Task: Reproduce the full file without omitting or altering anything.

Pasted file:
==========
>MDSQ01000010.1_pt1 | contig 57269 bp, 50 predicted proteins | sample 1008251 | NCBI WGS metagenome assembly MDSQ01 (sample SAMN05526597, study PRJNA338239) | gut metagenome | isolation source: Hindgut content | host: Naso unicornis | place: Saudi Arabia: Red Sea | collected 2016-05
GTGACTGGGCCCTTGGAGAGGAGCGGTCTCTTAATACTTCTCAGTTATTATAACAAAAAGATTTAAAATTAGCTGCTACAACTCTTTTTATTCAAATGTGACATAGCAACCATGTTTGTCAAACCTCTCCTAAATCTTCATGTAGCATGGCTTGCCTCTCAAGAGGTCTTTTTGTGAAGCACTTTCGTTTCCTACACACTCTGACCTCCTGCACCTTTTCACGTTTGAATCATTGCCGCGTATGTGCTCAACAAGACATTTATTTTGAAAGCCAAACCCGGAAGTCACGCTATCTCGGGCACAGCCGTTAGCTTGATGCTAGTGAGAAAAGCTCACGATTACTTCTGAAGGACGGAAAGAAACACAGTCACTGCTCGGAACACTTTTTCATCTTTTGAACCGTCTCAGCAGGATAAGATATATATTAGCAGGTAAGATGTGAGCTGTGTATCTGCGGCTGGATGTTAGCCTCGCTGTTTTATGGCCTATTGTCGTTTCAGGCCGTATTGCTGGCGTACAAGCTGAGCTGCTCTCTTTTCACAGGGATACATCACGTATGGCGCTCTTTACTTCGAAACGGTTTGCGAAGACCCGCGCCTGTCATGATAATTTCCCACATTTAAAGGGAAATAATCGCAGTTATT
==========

>MDSQ01000010.1_pt1 | contig 57269 bp, 50 predicted proteins | sample 1008251 | NCBI WGS metagenome assembly MDSQ01 (sample SAMN05526597, study PRJNA338239) | gut metagenome | isolation source: Hindgut content | host: Naso unicornis | place: Saudi Arabia: Red Sea | collected 2016-05
GTGACTGGGCCCTTGGAGAGGAGCGGTCTCTTAATACTTCTCAGTTATTATAACAAAAAGATTTAAAATTAGCTGCTACAACTCTTTTTATTCAAATGTGACATAGCAACCATGTTTGTCAAACCTCTCCTAAATCTTCATGTAGCATGGCTTGCCTCTCAAGAGGTCTTTTTGTGAAGCACTTTCGTTTCCTACACACTCTGACCTCCTGCACCTTTTCACGTTTGAATCATTGCCGCGTATGTGCTCAACAAGACATTTATTTTGAAAGCCAAACCCGGAAGTCACGCTATCTCGGGCACAGCCGTTAGCTTGATGCTAGTGAGAAAAGCTCACGATTACTTCTGAAGGACGGAAAGAAACACAGTCACTGCTCGGAACACTTTTTCATCTTTTGAACCGTCTCAGCAGGATAAGATATATATTAGCAGGTAAGATGTGAGCTGTGTATCTGCGGCTGGATGTTAGCCTCGCTGTTTTATGGCCTATTGTCGTTTCAGGCCGTATTGCTGGCGTACAAGCTGAGCTGCTCTCTTTTCACAGGGATACATCACGTATGGCGCTCTTTACTTCGAAACGGTTTGCGAAGACCCGCGCCTGTCATGATAATTTCCCACATTTAAAGGGAAATAATCGCAGTTATT